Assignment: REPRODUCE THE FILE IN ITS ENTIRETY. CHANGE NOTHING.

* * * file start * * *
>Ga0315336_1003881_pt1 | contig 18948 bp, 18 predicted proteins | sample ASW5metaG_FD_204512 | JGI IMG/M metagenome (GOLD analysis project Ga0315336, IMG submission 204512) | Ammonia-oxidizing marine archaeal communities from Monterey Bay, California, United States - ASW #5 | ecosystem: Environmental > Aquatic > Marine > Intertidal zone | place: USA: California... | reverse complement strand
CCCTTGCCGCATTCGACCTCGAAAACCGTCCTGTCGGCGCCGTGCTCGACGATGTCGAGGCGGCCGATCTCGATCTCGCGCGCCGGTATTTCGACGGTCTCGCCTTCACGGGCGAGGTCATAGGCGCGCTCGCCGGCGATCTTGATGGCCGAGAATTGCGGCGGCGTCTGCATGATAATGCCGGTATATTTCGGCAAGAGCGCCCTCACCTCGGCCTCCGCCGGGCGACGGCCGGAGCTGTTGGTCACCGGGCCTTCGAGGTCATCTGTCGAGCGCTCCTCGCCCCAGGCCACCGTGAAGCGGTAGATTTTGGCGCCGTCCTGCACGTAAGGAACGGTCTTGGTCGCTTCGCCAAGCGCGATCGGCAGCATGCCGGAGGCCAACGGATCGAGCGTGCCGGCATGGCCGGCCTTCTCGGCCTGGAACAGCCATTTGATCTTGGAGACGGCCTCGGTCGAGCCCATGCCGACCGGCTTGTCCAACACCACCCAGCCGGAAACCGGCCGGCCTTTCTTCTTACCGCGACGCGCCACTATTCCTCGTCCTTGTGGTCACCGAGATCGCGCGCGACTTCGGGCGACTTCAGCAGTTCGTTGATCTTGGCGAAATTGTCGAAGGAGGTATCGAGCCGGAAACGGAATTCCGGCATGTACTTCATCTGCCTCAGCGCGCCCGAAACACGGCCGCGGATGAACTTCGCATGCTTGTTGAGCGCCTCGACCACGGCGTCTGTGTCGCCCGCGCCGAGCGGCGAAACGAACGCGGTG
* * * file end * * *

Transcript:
>Ga0315336_1003881_pt1 | contig 18948 bp, 18 predicted proteins | sample ASW5metaG_FD_204512 | JGI IMG/M metagenome (GOLD analysis project Ga0315336, IMG submission 204512) | Ammonia-oxidizing marine archaeal communities from Monterey Bay, California, United States - ASW #5 | ecosystem: Environmental > Aquatic > Marine > Intertidal zone | place: USA: California... | reverse complement strand
CCCTTGCCGCATTCGACCTCGAAAACCGTCCTGTCGGCGCCGTGCTCGACGATGTCGAGGCGGCCGATCTCGATCTCGCGCGCCGGTATTTCGACGGTCTCGCCTTCACGGGCGAGGTCATAGGCGCGCTCGCCGGCGATCTTGATGGCCGAGAATTGCGGCGGCGTCTGCATGATAATGCCGGTATATTTCGGCAAGAGCGCCCTCACCTCGGCCTCCGCCGGGCGACGGCCGGAGCTGTTGGTCACCGGGCCTTCGAGGTCATCTGTCGAGCGCTCCTCGCCCCAGGCCACCGTGAAGCGGTAGATTTTGGCGCCGTCCTGCACGTAAGGAACGGTCTTGGTCGCTTCGCCAAGCGCGATCGGCAGCATGCCGGAGGCCAACGGATCGAGCGTGCCGGCATGGCCGGCCTTCTCGGCCTGGAACAGCCATTTGATCTTGGAGACGGCCTCGGTCGAGCCCATGCCGACCGGCTTGTCCAACACCACCCAGCCGGAAACCGGCCGGCCTTTCTTCTTACCGCGACGCGCCACTATTCCTCGTCCTTGTGGTCACCGAGATCGCGCGCGACTTCGGGCGACTTCAGCAGTTCGTTGATCTTGGCGAAATTGTCGAAGGAGGTATCGAGCCGGAAACGGAATTCCGGCATGTACTTCATCTGCCTCAGCGCGCCCGAAACACGGCCGCGGATGAACTTCGCATGCTTGTTGAGCGCCTCGACCACGGCGTCTGTGTCGCCCGCGCCGAGCGGCGAAACGAACGCGGTG